The Commission has also stated that the use of criminal law - the State’s main coercive power - to punish, suppress and discourage expression that is critical of the actions of State authorities or on issues that are in the public interest is not compatible with the American Convention . In particular, the “threat or imposition of a prison sentence based on desacato or criminal defamation laws could have a chilling effect not only for communicators but for society as a whole.”

With regard to the fear of a disproportionate civil penalty, the Inter-American Court has stated that it “may be, in any case, equally or more intimidating and inhibiting for the exercise of freedom of expression than a criminal punishment, since it has the potential to compromise the personal and family life of an individual who accuses or, as in the present case, publishes information about a public official, with the evident and very negative result of self-censorship both in the affected party and in other potential critics of the actions taken by a public official.”

The Commission notes that with regard to due process, this situation is exacerbated by the communiqué released by the Supreme Court of Justice, the highest judicial authority in Venezuela, regarding the facts that sustain the complaint against the proposed beneficiaries, which is being examined by a lower Court. On its website the Court expressed its solidarity with the president of the Legislative Assembly of Venezuela and without any due process or hearing by that court of the issue, advanced their opinion regarding the dissemination of such information “due to the lack veracity, carries sanctions under national law.”

The Office of the Special Rapporteur expressed its concerns in September 2014 for the deterioration of the right to freedom of expression in Venezuela, in light of the “continued stigmatization by high-level public officials of critical media outlets and journalists, punitive lawsuits and the dismissal of journalists, and the reported blocking of the internet signal of media outlets.”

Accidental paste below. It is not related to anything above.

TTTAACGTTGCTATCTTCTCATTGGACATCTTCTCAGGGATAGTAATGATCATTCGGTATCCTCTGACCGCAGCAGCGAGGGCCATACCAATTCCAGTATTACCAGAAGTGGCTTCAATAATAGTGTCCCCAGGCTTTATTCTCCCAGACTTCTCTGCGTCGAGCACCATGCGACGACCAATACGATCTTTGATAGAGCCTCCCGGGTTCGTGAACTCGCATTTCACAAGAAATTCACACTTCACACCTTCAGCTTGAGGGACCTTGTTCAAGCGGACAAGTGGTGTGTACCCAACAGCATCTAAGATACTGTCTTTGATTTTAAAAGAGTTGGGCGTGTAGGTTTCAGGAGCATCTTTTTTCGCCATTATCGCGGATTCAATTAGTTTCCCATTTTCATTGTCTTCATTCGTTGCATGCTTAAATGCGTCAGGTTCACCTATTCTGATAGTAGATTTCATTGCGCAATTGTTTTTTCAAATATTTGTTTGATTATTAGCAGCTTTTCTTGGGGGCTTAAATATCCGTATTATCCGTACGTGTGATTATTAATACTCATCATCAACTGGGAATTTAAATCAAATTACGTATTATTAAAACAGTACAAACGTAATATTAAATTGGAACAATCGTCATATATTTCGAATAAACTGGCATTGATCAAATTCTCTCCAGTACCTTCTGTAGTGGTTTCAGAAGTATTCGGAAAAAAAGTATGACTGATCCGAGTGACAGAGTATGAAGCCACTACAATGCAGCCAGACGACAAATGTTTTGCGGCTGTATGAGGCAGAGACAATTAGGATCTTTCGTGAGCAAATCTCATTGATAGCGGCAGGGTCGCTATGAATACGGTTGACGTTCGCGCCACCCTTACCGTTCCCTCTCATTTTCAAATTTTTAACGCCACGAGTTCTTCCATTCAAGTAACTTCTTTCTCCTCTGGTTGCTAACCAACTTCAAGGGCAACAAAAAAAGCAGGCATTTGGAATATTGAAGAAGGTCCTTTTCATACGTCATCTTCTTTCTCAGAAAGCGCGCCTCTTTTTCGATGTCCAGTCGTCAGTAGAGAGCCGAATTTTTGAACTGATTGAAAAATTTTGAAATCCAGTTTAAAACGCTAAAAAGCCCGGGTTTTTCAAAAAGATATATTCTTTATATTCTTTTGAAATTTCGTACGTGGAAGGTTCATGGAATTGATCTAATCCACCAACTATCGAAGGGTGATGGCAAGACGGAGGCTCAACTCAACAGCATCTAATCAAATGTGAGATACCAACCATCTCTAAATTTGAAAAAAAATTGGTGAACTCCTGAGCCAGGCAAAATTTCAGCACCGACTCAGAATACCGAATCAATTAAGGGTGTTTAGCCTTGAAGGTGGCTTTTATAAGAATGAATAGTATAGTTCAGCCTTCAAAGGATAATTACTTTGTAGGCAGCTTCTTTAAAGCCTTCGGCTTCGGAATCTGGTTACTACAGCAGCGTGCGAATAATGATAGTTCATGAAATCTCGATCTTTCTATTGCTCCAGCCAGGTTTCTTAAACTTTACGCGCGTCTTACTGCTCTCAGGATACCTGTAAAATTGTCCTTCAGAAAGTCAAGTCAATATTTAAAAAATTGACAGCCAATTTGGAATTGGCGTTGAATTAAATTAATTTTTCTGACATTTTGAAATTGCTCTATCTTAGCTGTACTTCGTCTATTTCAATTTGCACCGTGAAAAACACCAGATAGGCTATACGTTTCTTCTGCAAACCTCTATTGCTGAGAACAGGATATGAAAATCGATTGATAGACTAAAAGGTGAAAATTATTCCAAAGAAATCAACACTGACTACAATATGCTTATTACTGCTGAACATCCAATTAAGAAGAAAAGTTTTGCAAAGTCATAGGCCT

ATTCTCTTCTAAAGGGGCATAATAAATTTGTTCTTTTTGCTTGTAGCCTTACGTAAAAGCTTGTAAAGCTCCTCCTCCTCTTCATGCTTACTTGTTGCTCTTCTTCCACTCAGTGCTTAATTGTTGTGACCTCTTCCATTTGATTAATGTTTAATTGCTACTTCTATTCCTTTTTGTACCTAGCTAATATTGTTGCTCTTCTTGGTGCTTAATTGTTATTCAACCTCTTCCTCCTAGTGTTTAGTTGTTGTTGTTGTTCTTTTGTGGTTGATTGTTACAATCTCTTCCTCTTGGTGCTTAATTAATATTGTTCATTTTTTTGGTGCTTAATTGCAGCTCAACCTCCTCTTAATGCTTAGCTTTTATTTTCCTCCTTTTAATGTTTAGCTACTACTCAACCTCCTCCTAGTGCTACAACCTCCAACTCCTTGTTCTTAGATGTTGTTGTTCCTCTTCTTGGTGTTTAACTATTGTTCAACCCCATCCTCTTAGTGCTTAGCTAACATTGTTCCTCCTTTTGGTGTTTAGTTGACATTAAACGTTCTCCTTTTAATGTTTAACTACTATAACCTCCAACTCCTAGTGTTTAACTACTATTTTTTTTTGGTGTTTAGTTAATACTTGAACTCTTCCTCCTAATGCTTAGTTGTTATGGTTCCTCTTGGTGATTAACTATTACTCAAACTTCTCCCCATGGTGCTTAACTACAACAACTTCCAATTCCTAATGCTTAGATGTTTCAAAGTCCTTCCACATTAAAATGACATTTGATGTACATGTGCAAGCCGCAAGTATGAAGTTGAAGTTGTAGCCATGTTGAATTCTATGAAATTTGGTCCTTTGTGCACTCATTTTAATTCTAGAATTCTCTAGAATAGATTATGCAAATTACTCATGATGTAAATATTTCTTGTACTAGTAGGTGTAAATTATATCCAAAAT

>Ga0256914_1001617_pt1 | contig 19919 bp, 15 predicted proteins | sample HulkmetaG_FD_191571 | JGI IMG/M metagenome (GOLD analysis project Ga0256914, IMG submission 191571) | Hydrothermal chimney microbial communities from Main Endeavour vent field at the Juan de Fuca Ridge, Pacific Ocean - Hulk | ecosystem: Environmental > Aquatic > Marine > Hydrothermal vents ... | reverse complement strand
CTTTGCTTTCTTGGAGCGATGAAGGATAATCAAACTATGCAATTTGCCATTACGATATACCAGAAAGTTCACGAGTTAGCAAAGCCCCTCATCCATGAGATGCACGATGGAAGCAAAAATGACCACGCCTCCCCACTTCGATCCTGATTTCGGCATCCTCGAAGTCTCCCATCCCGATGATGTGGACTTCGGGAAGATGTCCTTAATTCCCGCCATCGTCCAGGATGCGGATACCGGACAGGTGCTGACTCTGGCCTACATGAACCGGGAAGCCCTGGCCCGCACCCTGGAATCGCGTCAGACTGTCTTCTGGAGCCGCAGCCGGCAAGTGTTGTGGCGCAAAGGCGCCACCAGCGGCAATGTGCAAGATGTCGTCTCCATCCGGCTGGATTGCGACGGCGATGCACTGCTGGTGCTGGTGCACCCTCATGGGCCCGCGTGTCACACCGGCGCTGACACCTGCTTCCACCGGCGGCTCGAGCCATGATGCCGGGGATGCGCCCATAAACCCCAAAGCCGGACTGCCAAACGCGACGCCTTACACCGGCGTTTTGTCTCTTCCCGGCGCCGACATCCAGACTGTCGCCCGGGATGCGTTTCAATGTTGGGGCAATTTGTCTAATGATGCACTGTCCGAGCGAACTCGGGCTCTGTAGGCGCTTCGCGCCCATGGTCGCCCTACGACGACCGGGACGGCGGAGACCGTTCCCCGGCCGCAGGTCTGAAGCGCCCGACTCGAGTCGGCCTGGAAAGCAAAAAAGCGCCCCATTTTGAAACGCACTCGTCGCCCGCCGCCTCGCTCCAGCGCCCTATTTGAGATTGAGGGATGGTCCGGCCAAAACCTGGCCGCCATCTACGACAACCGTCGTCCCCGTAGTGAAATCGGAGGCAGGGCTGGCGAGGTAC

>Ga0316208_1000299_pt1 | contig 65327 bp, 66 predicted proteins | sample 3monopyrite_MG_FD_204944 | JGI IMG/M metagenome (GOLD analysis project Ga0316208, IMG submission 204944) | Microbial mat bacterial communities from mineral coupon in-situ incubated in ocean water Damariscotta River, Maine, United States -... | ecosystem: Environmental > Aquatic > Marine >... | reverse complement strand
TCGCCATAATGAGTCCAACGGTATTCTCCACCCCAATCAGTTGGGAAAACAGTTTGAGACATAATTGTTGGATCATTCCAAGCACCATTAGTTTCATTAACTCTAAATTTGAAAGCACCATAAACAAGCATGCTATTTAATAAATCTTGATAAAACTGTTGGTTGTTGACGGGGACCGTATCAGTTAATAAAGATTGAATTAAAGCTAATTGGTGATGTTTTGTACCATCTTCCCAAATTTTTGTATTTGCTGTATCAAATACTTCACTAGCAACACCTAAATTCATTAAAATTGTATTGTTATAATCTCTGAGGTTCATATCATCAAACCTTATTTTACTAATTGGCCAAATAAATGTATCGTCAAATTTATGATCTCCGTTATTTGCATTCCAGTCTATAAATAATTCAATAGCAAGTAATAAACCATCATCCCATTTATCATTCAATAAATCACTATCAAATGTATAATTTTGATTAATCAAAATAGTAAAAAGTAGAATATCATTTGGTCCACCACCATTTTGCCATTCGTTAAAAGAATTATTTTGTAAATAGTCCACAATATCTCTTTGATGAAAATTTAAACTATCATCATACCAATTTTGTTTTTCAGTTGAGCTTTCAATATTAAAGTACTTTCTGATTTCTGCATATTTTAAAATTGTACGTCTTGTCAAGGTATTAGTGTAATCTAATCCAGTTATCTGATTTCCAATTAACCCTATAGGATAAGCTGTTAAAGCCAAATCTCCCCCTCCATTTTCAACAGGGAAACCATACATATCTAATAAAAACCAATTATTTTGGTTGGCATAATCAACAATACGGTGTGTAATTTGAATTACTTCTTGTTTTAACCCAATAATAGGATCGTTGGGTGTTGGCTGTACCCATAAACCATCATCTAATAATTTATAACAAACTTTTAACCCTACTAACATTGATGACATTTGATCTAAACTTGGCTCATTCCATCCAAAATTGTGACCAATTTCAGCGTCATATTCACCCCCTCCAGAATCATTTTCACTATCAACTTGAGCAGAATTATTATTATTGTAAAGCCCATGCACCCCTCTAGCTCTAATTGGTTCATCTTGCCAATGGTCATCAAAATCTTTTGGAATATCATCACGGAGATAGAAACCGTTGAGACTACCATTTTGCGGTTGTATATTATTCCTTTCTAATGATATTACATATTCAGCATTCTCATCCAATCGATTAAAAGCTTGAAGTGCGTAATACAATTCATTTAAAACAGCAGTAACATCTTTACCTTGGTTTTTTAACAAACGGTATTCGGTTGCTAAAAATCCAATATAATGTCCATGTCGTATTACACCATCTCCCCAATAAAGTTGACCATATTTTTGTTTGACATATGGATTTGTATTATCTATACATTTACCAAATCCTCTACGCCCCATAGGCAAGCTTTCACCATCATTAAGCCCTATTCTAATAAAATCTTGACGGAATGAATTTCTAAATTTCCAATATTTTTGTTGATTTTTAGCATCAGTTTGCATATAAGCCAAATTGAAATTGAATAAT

The Commission and the Office of the Special Rapporteur considers that in the context of an election year and facing a reduction of pluralism and decreased independent media, it is urgent to cease verbal and judicial harassment, which restricts the free flow of ideas and opinions. In this context, the accumulation of factors and State actions aimed at encroaching upon the independent media are of great concern to the Commission and also pose a very significant threat to independent and investigative journalism, to freedom of expression and to the free flow of information available to the public in Venezuela, ahead of the elections to be held in December 2015.

In this regard, the Commission calls upon the State of Venezuela to adhere to the strictest international standards on freedom of expression in order to guarantee the full enjoyment of the rights to freedom of expression and due process by media outlets and journalists without arbitrary interventions.

The Office of the Special Rapporteur for Freedom of Expression was created by the Inter-American Commission on Human Rights (IACHR) to encourage the defense of the right to freedom of thought and expression in the hemisphere, given the fundamental role this right plays in consolidating and developing the democratic system.

A principal, autonomous body of the Organization of American States (OAS), the IACHR derives its mandate from the OAS Charter and the American Convention on Human Rights. The Inter-American Commission has a mandate to promote respect for human rights in the region and acts as a consultative body to the OAS in this area. The Commission is composed of seven independent members who are elected in an individual capacity by the OAS General Assembly and who do not represent their countries of origin or residence.

No. 093/15